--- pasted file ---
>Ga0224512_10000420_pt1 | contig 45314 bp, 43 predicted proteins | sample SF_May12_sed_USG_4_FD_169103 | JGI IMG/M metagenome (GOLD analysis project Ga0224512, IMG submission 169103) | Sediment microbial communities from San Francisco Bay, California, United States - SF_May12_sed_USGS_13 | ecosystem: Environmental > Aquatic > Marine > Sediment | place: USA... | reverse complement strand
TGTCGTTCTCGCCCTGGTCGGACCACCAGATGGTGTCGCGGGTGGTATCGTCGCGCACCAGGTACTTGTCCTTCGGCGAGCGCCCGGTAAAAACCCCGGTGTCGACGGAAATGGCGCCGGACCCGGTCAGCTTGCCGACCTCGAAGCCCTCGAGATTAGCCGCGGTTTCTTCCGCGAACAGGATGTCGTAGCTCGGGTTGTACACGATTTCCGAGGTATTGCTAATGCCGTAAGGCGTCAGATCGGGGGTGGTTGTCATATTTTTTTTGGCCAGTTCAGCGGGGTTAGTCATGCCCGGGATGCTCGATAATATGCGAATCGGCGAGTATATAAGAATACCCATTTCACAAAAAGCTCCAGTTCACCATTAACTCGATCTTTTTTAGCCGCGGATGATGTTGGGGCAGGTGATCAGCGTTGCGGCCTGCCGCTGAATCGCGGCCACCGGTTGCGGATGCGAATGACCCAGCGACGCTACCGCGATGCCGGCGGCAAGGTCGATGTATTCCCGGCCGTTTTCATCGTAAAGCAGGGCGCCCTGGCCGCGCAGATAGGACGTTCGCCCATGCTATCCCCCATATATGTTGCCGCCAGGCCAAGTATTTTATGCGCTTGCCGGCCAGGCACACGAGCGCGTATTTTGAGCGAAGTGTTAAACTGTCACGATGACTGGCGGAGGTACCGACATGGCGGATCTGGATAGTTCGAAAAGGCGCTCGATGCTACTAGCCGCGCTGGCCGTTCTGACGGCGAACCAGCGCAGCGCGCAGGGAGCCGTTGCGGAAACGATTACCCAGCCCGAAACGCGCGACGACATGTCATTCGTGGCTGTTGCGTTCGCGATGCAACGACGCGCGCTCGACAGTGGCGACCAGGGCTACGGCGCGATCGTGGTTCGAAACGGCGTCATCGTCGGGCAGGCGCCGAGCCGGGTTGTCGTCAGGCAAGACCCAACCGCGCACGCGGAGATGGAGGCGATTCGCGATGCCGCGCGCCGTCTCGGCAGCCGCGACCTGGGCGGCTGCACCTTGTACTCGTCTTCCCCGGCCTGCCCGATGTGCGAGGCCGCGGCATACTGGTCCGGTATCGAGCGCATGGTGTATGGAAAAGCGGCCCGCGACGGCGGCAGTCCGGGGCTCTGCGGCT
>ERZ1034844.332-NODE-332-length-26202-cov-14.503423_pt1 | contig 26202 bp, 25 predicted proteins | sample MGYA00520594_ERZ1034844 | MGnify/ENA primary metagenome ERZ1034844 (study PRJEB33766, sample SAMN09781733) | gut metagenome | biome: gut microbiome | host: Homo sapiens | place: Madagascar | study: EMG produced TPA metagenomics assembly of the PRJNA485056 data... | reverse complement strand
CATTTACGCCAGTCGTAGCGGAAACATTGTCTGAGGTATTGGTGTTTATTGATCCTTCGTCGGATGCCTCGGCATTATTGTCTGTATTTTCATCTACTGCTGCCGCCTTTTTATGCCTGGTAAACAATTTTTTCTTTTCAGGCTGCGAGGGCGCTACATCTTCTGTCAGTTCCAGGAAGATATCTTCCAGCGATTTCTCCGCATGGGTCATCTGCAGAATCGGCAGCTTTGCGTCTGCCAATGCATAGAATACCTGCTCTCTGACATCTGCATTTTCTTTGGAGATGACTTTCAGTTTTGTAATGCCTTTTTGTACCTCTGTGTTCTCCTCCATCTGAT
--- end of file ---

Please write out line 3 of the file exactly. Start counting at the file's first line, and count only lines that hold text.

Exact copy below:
>ERZ1034844.332-NODE-332-length-26202-cov-14.503423_pt1 | contig 26202 bp, 25 predicted proteins | sample MGYA00520594_ERZ1034844 | MGnify/ENA primary metagenome ERZ1034844 (study PRJEB33766, sample SAMN09781733) | gut metagenome | biome: gut microbiome | host: Homo sapiens | place: Madagascar | study: EMG produced TPA metagenomics assembly of the PRJNA485056 data... | reverse complement strand